I am analysing HR data where event is leaving (so right-censored and many more survivors than not). My Kaplan-Meier survival curves all look like this (and many of them wilder, so Cox is not an option):

fit <- survfit(Surv(time, ulcer) ~ status, data = Melanoma)

I am aware from the literature that I should apply Inverse Probability Weighting to the data. Answers here and on other websites mostly point to an R package called IPWsurvival - which, however, no longer exists. Could someone please help me as to how to calculate the IPWs for data that produces KM curves like in my example?

Edit: I am not asking for someone to point me to another package, so this is not a software package question. I would like someone to help with calculating IPWs for data like in the example. I am sure it can be done in base R - I just don't know how. Thank you.

  • $\begingroup$ This is not a software specific question. The answer is not (necessarily) another package. I would like someone to tell me how to calculate IPWs. Because that package no longer exists, so there is no "automated" way. $\endgroup$
    – Reader 123
    Feb 18, 2023 at 16:32

1 Answer 1


Depending on your goal in modeling, don't underestimate the ability of a Cox or other survival regression to handle "wild" unadjusted survival curves. Your example doesn't seem that "wild" to me. The approximately parallel shift in survival curves along the time axis (based on "Melanoma" data from the R MASS package) might indicate an accelerated failure time model in preference to a proportional hazards model, but for many purposes regression models can work very well.

For attempts at causal inference in observational studies, however, you do need to account properly for the covariates whose values differ between treatment groups. Inverse Probability Weighting is a way to do that. Austin and Stuart discuss this for binary treatments. @Noah outlines how to extend this to multiple treatments, with a reference for further study.

In outline, inverse probability weighting is as simple as the name sounds. Say that you are comparing treatment versus control in an observational study. You develop a model of the probability of having received the treatment as a function of the covariates for which you want to control. Use your favorite binary model for this, say logistic regression. Then calculate weights as follows (Austin and Stuart, Section 2.2):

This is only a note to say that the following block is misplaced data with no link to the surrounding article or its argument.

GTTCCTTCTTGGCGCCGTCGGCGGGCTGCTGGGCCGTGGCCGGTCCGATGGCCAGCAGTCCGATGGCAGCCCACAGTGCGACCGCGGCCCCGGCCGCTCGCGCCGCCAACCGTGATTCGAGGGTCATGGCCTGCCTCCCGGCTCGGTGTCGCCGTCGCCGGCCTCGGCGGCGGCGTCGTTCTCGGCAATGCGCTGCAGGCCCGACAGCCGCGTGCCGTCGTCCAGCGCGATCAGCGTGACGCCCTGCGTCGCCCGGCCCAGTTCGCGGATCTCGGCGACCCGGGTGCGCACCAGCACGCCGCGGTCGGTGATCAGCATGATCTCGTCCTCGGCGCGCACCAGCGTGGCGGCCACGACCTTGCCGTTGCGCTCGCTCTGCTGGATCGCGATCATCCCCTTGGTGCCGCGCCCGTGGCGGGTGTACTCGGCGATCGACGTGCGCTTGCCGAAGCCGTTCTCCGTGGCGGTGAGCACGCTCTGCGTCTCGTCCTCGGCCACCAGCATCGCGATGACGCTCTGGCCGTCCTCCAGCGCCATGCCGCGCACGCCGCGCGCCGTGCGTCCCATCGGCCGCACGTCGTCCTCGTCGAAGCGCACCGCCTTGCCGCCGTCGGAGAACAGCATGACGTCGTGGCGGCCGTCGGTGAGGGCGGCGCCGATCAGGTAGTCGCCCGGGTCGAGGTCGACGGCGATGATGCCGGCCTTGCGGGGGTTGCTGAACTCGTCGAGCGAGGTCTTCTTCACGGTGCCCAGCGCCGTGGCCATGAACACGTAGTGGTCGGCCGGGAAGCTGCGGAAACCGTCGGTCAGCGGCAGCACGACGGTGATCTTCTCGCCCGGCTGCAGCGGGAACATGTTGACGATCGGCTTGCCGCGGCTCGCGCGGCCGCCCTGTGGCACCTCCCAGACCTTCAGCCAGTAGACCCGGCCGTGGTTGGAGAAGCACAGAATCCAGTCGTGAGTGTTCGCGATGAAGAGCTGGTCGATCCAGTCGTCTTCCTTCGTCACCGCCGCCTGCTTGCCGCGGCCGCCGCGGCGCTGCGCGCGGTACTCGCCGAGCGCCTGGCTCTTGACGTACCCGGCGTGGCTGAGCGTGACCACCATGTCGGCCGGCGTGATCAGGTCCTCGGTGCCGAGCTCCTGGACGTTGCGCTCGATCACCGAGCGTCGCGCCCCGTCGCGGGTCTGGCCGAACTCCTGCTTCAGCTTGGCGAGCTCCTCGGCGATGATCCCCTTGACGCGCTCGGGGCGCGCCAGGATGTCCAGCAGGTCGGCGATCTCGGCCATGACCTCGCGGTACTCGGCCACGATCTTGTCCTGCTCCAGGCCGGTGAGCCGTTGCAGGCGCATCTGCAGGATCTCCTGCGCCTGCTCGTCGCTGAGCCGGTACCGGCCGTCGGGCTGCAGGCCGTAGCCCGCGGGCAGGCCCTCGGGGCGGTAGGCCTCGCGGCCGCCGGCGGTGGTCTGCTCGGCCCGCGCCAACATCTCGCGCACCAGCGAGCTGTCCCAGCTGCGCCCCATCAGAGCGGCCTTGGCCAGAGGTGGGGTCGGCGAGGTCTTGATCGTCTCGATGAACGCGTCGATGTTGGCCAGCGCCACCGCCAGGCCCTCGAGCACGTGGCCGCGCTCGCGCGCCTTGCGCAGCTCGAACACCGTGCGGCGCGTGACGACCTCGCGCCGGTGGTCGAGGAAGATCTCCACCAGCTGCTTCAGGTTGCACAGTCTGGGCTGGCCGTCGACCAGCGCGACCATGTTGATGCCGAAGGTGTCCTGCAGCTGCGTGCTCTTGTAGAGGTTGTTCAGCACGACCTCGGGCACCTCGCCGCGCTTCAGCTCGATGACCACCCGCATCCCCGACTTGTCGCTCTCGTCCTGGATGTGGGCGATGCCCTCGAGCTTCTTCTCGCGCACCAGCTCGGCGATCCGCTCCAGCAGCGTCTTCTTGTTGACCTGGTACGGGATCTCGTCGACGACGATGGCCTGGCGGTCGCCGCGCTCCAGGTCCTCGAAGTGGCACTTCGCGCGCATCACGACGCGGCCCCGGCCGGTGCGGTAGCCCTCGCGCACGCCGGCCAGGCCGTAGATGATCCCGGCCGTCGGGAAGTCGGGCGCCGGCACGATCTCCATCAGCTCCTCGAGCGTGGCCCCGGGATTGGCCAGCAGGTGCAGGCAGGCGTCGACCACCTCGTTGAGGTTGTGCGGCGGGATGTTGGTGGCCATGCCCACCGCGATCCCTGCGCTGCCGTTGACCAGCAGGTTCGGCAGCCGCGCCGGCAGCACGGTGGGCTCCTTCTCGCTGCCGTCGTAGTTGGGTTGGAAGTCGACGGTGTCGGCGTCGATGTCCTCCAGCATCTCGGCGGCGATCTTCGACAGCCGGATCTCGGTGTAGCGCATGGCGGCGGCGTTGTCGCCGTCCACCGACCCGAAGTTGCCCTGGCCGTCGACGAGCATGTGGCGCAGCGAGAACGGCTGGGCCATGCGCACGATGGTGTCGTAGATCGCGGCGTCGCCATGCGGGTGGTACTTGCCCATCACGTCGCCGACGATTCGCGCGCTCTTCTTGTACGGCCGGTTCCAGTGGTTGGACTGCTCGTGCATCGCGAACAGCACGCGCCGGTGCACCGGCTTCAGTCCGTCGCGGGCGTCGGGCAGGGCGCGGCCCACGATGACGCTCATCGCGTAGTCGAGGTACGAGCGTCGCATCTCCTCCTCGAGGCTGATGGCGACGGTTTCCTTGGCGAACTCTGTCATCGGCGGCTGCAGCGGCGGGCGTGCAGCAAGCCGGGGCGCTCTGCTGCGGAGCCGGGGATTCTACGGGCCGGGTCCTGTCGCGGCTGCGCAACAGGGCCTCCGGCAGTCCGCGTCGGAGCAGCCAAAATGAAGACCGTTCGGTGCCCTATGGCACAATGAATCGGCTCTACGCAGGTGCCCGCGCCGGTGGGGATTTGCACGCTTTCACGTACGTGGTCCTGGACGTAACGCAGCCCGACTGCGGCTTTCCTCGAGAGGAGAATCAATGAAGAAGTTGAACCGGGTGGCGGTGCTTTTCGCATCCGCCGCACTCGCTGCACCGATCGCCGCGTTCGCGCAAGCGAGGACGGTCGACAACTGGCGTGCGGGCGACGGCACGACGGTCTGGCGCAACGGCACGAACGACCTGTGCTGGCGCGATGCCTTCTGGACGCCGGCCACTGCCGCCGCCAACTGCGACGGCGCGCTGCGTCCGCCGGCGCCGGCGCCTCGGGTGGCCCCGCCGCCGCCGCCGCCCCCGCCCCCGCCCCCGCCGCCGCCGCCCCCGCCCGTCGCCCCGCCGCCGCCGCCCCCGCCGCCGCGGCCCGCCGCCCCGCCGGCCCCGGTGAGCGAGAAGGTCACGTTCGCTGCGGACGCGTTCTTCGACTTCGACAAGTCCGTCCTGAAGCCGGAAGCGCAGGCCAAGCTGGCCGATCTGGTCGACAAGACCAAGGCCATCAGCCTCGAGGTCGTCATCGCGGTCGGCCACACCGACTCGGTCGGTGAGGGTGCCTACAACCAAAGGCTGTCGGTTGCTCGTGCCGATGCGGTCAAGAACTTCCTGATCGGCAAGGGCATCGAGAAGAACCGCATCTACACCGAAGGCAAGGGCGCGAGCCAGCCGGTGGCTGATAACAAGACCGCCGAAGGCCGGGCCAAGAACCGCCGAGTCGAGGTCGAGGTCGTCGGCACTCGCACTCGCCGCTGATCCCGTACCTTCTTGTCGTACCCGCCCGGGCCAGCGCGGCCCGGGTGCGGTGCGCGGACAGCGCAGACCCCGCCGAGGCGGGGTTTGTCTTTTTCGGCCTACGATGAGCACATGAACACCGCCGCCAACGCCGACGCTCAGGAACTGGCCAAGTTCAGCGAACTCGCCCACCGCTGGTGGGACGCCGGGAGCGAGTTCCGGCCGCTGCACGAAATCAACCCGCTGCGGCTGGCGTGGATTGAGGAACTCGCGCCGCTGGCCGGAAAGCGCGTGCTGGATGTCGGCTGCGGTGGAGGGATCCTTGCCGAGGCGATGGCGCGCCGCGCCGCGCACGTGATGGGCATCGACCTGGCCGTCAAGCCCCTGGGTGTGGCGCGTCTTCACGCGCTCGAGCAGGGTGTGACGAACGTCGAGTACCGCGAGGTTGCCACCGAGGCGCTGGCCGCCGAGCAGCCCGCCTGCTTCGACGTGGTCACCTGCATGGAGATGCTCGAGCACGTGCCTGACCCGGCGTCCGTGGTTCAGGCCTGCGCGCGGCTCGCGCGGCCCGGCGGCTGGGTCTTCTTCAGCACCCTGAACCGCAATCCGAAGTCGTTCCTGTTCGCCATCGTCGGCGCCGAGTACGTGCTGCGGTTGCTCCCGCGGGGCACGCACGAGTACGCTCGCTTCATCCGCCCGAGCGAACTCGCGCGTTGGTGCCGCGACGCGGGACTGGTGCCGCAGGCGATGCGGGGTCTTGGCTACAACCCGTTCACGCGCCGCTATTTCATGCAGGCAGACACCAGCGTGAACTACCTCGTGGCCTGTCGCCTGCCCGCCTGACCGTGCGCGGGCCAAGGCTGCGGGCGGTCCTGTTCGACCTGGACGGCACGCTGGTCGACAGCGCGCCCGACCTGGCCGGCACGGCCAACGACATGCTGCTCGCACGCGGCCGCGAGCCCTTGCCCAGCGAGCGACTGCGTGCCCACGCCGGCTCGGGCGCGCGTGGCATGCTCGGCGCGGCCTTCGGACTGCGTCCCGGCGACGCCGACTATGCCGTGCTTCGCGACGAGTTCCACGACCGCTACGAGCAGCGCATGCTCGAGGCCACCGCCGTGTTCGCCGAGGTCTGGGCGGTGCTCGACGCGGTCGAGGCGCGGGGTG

Each subject’s weight is equal to the inverse of the probability of receiving the treatment that the subject received.

Plug those values into the weights argument of the survfit() function. That way, you have re-weighted your sample in a way that tries to get two treatment groups with similar covariate distributions. That helps estimate the "average treatment effect" (ATE) that would be seen if all received the treatment. Different weights described by Austin and Stuart can help estimate the "average treatment effect on the treated" (ATT).

That might be taken as an answer to your question. Yes, you can do all that in base R.

But you probably shouldn't.

@Noah explains, in a long answer that deserves detailed study:

A problem with this is that there is almost no hope in correctly modeling the treatment process to obtain propensity scores, and some evidence that even correctly modeling it parametrically is inefficient.

More advanced modeling of probabilities than logistic regression, or alternate ways of achieving covariate balance, are preferred. There are well-vetted packages that can accomplish this. The WeightIt package in R provides an interface to best practices.

For this type of work, take advantage of the accumulated understanding developed over years of study and argument among practitioners. "Don't try this at home" unless you have an experienced guide or have engaged in extensive study.

  • $\begingroup$ Thank you very much for this, @EdM, I appreciate you taking the time to respond. I'll read the material you've linked in and try to proceed with caution. $\endgroup$
    – Reader 123
    Feb 20, 2023 at 21:43

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